Weather Service Report

FXUS65 KTFX 261103

Area Forecast Discussion
National Weather Service Great Falls MT
500 AM MDT SUN JUN 26 2016

Updated Aviation Discussion


Today through Tuesday...A westerly flow aloft will persist across
the region through early this week as an upper level ridge over the
SW US amplifies slightly while mainly weak shortwave energy moving
in from the Pacific across the NW US keeps the ridge somewhat
suppressed. Weak shortwave embedded within the westerly flow, noted
in satellite imagery early this morning over SE BC, will track east
along the US/Canadian border today. A few showers and perhaps an
isolated thunderstorm are possible mainly along and north of Hwy 2
this afternoon. Behind this, the ridge temporarily amplifies into
the Northern Rockies Monday before the next round of weak shortwave
energy, originating over the Eastern Pacific, moves into the region
Tuesday. Instability and moisture increase Tuesday afternoon for
widely scattered afternoon showers and thunderstorms, however flow
aloft and shear is relatively weak for limited organization to
convection. A gradual warming trend is expected through the next
several days with afternoon temperatures today near seasonal
averages, warming to above average Monday and Tuesday. Hoenisch

Tuesday night through Sunday...The models are in general
agreement in the medium range period, keeping an upper level ridge
over the western US through at least the end of the upcoming work
week. Of note, though, there has been a noticeable trend over the
last few days keeping the ridge from getting as amplified as the
models suggested a few days ago. And, by next weekend, there is a
bit more consistency regarding a possible breakdown of the ridge
as the upper level trough sitting off the west coast of North
America may begin to edge further inland. Temp-wise, this suggests
that temperatures this week may not get quite as warm as
originally forecast. It should be noted, however, that the models
have struggled some with forecasting the evolution of the trough
off the Pac NW coast late in the week which makes the forecast for
the July 4th weekend a lower confidence one at this time.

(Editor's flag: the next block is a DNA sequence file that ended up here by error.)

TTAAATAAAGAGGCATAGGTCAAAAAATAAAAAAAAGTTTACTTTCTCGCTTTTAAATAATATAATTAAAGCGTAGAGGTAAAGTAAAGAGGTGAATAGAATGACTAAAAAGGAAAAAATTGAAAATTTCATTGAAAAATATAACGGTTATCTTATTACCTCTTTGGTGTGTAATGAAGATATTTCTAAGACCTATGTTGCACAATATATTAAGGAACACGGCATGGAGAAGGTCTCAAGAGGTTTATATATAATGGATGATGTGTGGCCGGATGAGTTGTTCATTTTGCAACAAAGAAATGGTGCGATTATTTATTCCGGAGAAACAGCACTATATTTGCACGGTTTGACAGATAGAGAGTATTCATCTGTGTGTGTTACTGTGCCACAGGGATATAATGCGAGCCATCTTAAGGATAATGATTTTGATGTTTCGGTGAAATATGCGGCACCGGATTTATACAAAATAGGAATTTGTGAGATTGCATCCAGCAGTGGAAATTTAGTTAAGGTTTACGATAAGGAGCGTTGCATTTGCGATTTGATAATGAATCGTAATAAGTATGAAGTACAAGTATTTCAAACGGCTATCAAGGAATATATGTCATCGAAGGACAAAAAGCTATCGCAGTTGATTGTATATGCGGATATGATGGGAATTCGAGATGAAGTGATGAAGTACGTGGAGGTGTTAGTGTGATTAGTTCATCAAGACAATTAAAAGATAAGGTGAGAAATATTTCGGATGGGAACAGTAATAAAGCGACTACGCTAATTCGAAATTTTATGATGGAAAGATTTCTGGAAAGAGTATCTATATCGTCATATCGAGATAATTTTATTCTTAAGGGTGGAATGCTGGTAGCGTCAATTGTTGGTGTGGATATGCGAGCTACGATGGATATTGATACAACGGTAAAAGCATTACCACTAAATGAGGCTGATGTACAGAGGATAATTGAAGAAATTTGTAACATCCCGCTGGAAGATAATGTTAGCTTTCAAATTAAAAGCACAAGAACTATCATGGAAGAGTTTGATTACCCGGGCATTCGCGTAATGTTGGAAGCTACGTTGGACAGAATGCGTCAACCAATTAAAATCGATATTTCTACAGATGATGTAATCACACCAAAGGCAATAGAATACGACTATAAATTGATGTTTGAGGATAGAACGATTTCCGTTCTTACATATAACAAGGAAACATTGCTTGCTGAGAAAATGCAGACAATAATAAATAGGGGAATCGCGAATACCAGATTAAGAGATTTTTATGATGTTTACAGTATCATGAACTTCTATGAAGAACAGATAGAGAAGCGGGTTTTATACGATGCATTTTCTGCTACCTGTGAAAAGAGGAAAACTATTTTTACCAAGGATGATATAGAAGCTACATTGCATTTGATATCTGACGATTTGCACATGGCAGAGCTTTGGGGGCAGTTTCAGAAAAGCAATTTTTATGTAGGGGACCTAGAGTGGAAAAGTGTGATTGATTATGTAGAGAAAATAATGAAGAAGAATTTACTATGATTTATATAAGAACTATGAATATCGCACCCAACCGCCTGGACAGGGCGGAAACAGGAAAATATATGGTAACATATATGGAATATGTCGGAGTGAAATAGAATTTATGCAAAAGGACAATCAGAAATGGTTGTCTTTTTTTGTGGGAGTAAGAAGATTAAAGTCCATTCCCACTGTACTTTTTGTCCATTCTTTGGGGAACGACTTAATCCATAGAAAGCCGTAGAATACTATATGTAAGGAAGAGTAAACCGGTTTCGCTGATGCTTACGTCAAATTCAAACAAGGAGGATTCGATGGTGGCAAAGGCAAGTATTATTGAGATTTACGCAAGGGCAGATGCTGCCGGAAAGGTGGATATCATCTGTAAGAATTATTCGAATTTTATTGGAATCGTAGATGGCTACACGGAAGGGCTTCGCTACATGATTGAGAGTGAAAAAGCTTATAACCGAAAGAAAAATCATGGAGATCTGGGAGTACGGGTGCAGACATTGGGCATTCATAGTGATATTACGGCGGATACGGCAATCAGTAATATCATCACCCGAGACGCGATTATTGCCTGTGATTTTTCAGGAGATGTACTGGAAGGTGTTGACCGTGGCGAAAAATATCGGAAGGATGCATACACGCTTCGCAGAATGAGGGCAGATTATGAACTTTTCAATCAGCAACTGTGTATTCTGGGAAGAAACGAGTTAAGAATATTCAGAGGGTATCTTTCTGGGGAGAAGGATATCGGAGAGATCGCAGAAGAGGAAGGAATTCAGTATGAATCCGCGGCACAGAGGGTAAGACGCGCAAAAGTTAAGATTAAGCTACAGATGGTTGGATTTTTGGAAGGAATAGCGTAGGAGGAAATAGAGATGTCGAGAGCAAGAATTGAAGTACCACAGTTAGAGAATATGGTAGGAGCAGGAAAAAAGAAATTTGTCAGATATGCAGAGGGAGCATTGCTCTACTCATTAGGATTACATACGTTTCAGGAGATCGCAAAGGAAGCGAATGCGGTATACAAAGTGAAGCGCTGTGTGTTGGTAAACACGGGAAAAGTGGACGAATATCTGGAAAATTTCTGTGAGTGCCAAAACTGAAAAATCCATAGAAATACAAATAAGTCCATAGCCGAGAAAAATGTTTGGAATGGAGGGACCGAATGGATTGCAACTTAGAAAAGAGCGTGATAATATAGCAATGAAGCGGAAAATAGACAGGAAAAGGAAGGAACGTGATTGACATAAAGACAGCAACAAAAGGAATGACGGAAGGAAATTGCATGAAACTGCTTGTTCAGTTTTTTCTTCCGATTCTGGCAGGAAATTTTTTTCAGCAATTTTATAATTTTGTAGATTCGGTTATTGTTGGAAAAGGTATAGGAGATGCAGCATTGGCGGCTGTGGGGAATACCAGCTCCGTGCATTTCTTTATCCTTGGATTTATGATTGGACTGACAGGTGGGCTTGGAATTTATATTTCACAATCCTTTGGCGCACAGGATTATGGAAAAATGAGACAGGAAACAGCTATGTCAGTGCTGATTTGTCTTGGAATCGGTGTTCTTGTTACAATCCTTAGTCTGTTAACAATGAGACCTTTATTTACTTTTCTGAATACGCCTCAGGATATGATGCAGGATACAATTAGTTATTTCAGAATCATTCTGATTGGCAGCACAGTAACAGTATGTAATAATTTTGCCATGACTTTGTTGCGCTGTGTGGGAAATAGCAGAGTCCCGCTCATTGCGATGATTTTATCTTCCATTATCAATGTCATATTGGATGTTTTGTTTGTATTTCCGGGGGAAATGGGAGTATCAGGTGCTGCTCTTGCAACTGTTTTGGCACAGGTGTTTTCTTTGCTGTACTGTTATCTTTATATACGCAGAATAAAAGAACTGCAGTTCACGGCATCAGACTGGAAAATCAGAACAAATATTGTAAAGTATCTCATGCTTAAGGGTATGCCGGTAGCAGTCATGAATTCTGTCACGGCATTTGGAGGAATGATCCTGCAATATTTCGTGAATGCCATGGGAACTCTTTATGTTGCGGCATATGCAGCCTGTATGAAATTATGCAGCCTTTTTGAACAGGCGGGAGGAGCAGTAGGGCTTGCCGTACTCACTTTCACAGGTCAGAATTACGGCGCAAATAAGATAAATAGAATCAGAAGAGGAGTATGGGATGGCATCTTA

Beneath the ridge, it appears that a weak surface convergence zone
may setup in the lee of the Rockies from Canada to the Southern
Plains. Within this area, increasing instability and moisture
combined with the weak convergence should be enough to generate at
least isolated showers and storms most days. At this point, it is
too early to pinpoint which days may have a better coverage of
storms, so kept pops at slight chance / chance each afternoon /
evening for now. Very much a summer-time pattern. By the end of the
week, a Pacific front may sweep through the area, but this will
depend on whether or not the trough off the Pac NW coast can move
inland or not. If the trough doesn't move inland, then isolated
afternoon storms will likely be the norm going into the holiday
weekend. Despite the better agreement regarding the trough, the lack
of consistency still leads to a lower confidence forecast then and
opted to keep pops on the lower end over the weekend for now.
Regarding the strength of the storms from Wednesday on, there isn't
any significant severe weather signal on any day. But, a few strong
storms will be possible just about any day, especially across the
eastern half of the forecast area where the best instability/shear
may reside. Martin



A westerly flow aloft will persist over the region through the next
24 hrs with a weak weather disturbance moving east along the
US/Canadian border this afternoon. A few showers or thunderstorms
may develop near the KCTB/KHVR terminals late this morning through
this afternoon in association with the weak weather disturbance
while clear to partly cloudy conditions prevail elsewhere. Surface
winds will shift to northerly this afternoon but most locations
should remain at or below 10kts. Exception will be near any
thunderstorm activity that develops near the Canadian border where
local wind gusts to 30kts are possible along with brief MVFR
conditions. Otherwise VFR conditions prevail. Hoenisch


GTF  75  47  82  53 /   0   0  10  10 
CTB  71  46  78  50 /  20  10  10  10 
HLN  80  52  85  57 /   0   0  10  10 
BZN  81  46  86  50 /   0   0  10  10 
WEY  73  38  76  43 /   0   0  10  10 
DLN  79  46  85  51 /   0   0  10  10 
HVR  73  48  80  53 /  20  20  10  10 
LWT  73  48  80  53 /   0   0  10  10 




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Western Regional Climate Center,